8 Jun 2005 22:34:36 -0400

Related articles |
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regular expression question gvheurn@gmail.com (Gijs) (2005-06-08) |

Re: regular expression question gah@ugcs.caltech.edu (glen herrmannsfeldt) (2005-06-08) |

Re: regular expression question 148f3wg02@sneakemail.com (Karsten Nyblad) (2005-06-08) |

Re: regular expression question daw@taverner.cs.berkeley.edu (2005-06-08) |

Re: regular expression question gvheurn@gmail.com (Gijs) (2005-06-09) |

Re: regular expression question nicola.musatti@gmail.com (Nicola Musatti) (2005-06-09) |

Re: regular expression question cfc@shell01.TheWorld.com (Chris F Clark) (2005-06-09) |

Re: regular expression question snicol@apk.net (Scott Nicol) (2005-06-10) |

Re: regular expression question snicol@apk.net (Scott Nicol) (2005-06-10) |

[4 later articles] |

From: | Karsten Nyblad <148f3wg02@sneakemail.com> |

Newsgroups: | comp.compilers |

Date: | 8 Jun 2005 22:34:36 -0400 |

Organization: | Compilers Central |

References: | 05-06-045 |

Keywords: | lex, DFA |

Posted-Date: | 08 Jun 2005 22:34:36 EDT |

Gijs wrote:

*> Don't know if this is the right group for this. Can anyone tell me how*

*> to create a regular expression that matches all except for one string?*

*> I tried to use the complement sign ^, but this is only usable for one*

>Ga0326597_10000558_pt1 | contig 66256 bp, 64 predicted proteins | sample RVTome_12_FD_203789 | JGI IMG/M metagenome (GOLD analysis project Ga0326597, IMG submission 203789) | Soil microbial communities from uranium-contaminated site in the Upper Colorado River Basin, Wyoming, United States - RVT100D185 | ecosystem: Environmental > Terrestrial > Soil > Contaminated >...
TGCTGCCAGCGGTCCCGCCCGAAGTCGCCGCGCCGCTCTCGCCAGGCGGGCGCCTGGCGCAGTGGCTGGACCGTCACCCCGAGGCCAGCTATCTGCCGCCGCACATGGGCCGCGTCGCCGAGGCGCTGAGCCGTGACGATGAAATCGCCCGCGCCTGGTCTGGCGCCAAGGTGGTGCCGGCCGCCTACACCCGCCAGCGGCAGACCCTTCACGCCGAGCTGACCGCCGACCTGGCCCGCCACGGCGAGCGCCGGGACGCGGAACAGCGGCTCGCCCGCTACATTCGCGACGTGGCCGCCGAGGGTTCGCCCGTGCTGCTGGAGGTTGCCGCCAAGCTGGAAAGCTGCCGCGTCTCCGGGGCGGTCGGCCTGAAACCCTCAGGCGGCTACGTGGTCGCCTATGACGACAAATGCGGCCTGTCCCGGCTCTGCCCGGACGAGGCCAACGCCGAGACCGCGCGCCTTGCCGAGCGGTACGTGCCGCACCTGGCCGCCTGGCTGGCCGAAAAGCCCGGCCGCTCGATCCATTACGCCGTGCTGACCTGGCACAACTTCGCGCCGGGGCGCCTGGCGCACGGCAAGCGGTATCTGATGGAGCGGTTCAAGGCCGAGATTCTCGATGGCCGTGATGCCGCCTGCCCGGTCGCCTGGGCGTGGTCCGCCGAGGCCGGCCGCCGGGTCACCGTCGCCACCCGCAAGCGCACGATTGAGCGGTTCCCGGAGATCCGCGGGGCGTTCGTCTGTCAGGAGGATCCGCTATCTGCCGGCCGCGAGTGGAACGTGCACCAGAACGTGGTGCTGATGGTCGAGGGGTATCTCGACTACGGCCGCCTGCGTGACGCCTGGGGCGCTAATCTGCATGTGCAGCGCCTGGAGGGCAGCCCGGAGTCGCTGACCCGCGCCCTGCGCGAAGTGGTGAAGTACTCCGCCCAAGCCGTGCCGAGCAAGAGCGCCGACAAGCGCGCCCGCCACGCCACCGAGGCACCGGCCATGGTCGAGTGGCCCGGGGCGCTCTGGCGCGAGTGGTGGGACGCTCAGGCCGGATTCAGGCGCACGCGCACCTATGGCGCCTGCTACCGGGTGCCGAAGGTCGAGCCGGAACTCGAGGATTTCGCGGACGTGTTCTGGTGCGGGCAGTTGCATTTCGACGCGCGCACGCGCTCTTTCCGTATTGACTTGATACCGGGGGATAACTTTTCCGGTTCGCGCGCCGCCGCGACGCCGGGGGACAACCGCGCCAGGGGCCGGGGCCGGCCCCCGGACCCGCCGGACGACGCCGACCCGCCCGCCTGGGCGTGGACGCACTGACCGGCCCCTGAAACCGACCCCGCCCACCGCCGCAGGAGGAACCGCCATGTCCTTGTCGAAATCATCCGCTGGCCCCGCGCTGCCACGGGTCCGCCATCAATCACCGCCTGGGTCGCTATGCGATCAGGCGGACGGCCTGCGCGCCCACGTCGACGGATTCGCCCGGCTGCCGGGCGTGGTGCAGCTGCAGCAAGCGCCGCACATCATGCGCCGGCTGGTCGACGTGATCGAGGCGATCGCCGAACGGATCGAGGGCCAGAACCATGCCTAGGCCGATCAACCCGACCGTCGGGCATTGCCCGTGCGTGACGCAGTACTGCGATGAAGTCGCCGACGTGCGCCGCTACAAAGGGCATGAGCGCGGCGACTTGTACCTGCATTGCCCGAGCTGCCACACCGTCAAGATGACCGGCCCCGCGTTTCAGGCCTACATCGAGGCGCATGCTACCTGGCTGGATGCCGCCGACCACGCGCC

*> character, not for a whole string.*

*>*

*> So for example I want to have a RE that matches all strings except for*

*> the string "hello". How do you do this?*

*>*

*> I have the feeling this is a very dumb question, but I have no idea how*

*> to get this.*

*>*

*> Thanks in advance!*

*>*

*> Gijs*

*> [It's not a dumb question, it's a hard question. The complement of a RE*

*> is usually not a RE. My practical advice would be to look for "hello" and*

*> reverse the sense of the test in the surrounding code. -John]*

Sorry John, but you are wrong. I guess you both know that any DFA can

be expressed as an RE and vice versa. That is proved in any book on

formal languages.

Let R be an RE for which we want the complement. Let A be the alphabet

of R. Let D be the minimal DFA expressing R. Add a new non accepting

state S to D giving D'. Add new transitions to D' such that if a state

S' has no transsion on a letter L of A, then a transsion from S' to S is

added on L. Please note that using this rule all states have a

transition on all letters of A, and in particullar all transitions from S

loops back to S. Call the new DFA D". In D" change all accepting

states to non accepting states and vice versa. This last DFA accepts

the complement and can be converted into an RE.

I do not know of any simple way of constructing an RE that accepts the

complement of an other RE.

Karsten Nybla

d148f3wg02 at sneakemail dot com

[Oh, right, darn those senior moments when your last CS theory class

was 25 years ago. Can you put any limits on the size of the resulting

RE, or might it be like LR(k) to LR(1), too ugly to use? -John]

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